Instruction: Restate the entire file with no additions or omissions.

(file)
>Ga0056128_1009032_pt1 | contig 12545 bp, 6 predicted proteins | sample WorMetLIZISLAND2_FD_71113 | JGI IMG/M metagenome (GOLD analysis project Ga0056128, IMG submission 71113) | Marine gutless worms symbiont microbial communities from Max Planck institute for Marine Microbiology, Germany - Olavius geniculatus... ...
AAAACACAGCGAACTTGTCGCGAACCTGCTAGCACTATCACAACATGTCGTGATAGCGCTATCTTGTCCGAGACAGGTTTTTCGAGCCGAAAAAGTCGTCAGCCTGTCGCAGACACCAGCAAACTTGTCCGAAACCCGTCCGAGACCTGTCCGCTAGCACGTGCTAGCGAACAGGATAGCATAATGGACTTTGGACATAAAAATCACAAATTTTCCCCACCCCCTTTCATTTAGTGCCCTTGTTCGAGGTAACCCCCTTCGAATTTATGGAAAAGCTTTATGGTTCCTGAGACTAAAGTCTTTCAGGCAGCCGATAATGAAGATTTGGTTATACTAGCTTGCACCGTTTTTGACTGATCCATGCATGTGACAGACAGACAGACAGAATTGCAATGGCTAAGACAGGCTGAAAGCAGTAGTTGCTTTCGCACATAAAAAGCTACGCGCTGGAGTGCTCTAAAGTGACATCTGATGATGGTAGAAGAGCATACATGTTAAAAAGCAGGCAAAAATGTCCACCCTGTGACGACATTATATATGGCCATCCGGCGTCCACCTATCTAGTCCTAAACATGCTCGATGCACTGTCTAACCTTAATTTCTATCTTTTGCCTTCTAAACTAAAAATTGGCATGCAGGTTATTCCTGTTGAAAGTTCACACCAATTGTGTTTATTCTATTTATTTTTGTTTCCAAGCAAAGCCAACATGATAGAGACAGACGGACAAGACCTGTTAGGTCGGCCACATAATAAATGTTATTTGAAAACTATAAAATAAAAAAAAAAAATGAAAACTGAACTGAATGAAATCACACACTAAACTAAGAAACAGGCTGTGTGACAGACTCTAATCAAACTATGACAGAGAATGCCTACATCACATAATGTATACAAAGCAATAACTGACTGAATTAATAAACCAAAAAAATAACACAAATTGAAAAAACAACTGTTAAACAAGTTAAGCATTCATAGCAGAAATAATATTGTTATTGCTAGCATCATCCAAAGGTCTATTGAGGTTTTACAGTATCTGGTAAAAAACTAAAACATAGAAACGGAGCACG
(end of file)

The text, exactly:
>Ga0056128_1009032_pt1 | contig 12545 bp, 6 predicted proteins | sample WorMetLIZISLAND2_FD_71113 | JGI IMG/M metagenome (GOLD analysis project Ga0056128, IMG submission 71113) | Marine gutless worms symbiont microbial communities from Max Planck institute for Marine Microbiology, Germany - Olavius geniculatus... ...
AAAACACAGCGAACTTGTCGCGAACCTGCTAGCACTATCACAACATGTCGTGATAGCGCTATCTTGTCCGAGACAGGTTTTTCGAGCCGAAAAAGTCGTCAGCCTGTCGCAGACACCAGCAAACTTGTCCGAAACCCGTCCGAGACCTGTCCGCTAGCACGTGCTAGCGAACAGGATAGCATAATGGACTTTGGACATAAAAATCACAAATTTTCCCCACCCCCTTTCATTTAGTGCCCTTGTTCGAGGTAACCCCCTTCGAATTTATGGAAAAGCTTTATGGTTCCTGAGACTAAAGTCTTTCAGGCAGCCGATAATGAAGATTTGGTTATACTAGCTTGCACCGTTTTTGACTGATCCATGCATGTGACAGACAGACAGACAGAATTGCAATGGCTAAGACAGGCTGAAAGCAGTAGTTGCTTTCGCACATAAAAAGCTACGCGCTGGAGTGCTCTAAAGTGACATCTGATGATGGTAGAAGAGCATACATGTTAAAAAGCAGGCAAAAATGTCCACCCTGTGACGACATTATATATGGCCATCCGGCGTCCACCTATCTAGTCCTAAACATGCTCGATGCACTGTCTAACCTTAATTTCTATCTTTTGCCTTCTAAACTAAAAATTGGCATGCAGGTTATTCCTGTTGAAAGTTCACACCAATTGTGTTTATTCTATTTATTTTTGTTTCCAAGCAAAGCCAACATGATAGAGACAGACGGACAAGACCTGTTAGGTCGGCCACATAATAAATGTTATTTGAAAACTATAAAATAAAAAAAAAAAATGAAAACTGAACTGAATGAAATCACACACTAAACTAAGAAACAGGCTGTGTGACAGACTCTAATCAAACTATGACAGAGAATGCCTACATCACATAATGTATACAAAGCAATAACTGACTGAATTAATAAACCAAAAAAATAACACAAATTGAAAAAACAACTGTTAAACAAGTTAAGCATTCATAGCAGAAATAATATTGTTATTGCTAGCATCATCCAAAGGTCTATTGAGGTTTTACAGTATCTGGTAAAAAACTAAAACATAGAAACGGAGCACG